Scientists examined the fossils for data on 20 different traits that would help determine whether or not Sahelanthropus tchadensis could walk on two legs. They examined both the outer shape of the fossils and their internal features, the latter being accessible through microtomographic imaging technology. They concluded that the structure of the Sahelanthropus tchadensis the fossils were most consistent with a species that normally walked on two feet, despite some of their ancestors retaining the tree-climbing ability.
It was the “total feature pattern” of the bones and not a single “magic trait” that led the research team to conclude that Sahelanthropus tchadensis was bipedal, University of Poitiers paleoanthropologist and lead study author Franck Guy told Science.
If this determination is correct, it means there was a species of archaic human walking upright on two legs through the forests surrounding prehistoric Lake Chad at least a million years earlier than either. Orrogin tugensis Where Ardipithecustwo human ancestors who had previously been identified as the first to transition to bipedal locomotion.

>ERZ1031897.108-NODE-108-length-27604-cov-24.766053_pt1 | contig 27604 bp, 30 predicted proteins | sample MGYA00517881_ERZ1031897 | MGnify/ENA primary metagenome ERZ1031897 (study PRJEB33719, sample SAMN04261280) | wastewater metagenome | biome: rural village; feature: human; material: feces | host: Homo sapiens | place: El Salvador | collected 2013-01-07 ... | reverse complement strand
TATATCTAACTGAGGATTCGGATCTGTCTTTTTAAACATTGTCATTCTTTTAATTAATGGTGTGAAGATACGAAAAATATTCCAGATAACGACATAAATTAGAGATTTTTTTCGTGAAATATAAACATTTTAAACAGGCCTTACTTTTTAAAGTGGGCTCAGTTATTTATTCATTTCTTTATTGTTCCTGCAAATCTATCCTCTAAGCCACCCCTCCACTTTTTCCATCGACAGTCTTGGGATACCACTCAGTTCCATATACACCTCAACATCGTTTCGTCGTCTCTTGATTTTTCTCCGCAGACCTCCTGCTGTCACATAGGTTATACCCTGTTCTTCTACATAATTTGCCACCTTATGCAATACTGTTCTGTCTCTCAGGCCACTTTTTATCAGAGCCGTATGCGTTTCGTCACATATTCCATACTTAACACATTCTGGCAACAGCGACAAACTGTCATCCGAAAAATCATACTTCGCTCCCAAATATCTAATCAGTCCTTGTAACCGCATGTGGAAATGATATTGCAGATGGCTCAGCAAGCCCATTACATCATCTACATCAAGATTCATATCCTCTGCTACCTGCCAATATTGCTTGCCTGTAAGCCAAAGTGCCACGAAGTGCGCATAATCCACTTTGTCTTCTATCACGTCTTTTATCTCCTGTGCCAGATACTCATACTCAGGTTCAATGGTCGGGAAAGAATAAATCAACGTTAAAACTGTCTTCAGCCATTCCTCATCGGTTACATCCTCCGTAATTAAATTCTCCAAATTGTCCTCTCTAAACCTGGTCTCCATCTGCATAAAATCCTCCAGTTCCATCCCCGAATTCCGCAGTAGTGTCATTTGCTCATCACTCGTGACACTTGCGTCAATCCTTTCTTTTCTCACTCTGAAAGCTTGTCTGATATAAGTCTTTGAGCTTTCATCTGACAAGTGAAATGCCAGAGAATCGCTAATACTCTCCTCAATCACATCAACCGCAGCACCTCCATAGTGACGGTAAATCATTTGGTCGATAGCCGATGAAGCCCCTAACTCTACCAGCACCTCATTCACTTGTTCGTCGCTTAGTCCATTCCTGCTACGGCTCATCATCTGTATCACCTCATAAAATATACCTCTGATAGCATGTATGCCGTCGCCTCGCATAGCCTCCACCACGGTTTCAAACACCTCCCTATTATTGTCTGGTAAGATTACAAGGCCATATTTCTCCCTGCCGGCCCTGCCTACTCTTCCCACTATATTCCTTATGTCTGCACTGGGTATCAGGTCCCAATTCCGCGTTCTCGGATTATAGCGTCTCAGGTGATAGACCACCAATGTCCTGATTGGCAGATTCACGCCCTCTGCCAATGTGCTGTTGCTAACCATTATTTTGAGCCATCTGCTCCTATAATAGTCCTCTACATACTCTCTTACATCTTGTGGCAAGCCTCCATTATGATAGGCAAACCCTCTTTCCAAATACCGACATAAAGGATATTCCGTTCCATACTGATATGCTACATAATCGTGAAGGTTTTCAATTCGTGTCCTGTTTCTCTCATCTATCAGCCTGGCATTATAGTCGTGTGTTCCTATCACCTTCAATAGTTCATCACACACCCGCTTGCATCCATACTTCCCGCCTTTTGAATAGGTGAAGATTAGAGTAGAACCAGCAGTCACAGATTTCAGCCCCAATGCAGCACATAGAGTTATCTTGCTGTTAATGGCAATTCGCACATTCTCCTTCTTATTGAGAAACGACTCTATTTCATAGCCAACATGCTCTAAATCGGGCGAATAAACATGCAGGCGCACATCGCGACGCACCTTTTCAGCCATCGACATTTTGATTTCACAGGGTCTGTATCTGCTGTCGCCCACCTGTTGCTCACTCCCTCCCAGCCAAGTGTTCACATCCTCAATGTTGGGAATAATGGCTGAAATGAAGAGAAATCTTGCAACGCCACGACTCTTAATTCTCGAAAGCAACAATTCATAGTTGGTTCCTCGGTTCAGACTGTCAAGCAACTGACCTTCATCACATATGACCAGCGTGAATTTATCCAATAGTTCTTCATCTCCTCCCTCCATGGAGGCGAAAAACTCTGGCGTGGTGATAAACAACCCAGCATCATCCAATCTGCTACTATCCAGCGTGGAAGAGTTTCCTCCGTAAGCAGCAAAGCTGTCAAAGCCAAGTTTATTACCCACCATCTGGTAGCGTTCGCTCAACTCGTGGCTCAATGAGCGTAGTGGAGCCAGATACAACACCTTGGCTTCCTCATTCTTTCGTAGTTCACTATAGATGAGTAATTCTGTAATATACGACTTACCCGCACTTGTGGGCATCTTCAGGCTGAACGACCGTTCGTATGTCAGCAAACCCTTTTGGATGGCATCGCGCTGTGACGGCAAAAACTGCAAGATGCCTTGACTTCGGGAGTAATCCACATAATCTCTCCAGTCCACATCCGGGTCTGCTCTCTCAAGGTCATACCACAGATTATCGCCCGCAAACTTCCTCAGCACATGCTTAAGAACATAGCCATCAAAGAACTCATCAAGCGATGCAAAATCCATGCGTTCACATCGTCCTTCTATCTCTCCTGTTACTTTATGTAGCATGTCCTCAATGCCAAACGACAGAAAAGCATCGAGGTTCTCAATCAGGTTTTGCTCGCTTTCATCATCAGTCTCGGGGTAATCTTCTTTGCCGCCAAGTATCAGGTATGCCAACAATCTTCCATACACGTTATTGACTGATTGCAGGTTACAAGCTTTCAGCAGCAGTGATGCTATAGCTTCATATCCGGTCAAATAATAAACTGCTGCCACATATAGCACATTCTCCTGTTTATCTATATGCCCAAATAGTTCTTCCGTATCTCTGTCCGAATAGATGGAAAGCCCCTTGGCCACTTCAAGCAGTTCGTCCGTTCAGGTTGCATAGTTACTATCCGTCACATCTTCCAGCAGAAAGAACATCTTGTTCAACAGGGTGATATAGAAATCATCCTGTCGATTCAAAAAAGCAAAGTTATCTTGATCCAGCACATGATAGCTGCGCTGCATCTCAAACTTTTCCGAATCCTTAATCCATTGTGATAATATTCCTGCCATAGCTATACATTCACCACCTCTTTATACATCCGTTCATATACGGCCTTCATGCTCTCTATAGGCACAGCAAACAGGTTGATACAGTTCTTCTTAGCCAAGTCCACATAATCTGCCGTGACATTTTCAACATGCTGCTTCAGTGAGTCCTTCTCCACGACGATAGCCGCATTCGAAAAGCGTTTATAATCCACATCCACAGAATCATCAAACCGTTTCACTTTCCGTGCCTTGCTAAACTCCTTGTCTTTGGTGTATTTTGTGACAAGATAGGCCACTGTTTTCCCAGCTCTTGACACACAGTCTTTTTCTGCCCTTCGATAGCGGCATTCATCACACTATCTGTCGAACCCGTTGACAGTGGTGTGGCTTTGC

Interestingly, even though they were still climbing trees Sahelanthropus tchadensis didn’t do it quite the way some of their primate cousins did.
While gorillas and chimpanzees climb trees with their fingers, Sahelanthropus tchadensis was able to climb from branch to branch using a firm handshake (the same way modern humans climb trees today).
“The curvature and cross-sectional geometric properties of the ulna…are indicative of habitual arboreal behaviors, including climbing and/or ‘careful climbing’, rather than terrestrial quadrupedism,” the researchers explained in their report. Nature paper.
The type of evolutionary change discovered in this case is indicative of a species in transition. Sahelanthropus tchadensis hadn’t completely abandoned old habits, even though they could move around efficiently while standing.
The skull of Toumaï, found in Chad, Africa, seen from different angles, which had previously suggested that this species was very advanced and could probably walk upright on two legs, but without scientific evidence to prove the very claim made in the recent scientific studies . ( Didier Descouens / CC BY-SA 4.0 )
Evolution works its magic
In the 2002 study which introduced for the first time Sahelanthropus tchadensis in the world, scientists examined a skull of the species that was recovered from the same site as the thigh and forearm bones. Certain features of this skeletal artifact suggested that these ape-like human ancestors could walk on two legs, but more evidence was needed to confirm this startling hypothesis – evidence that has apparently been uncovered now.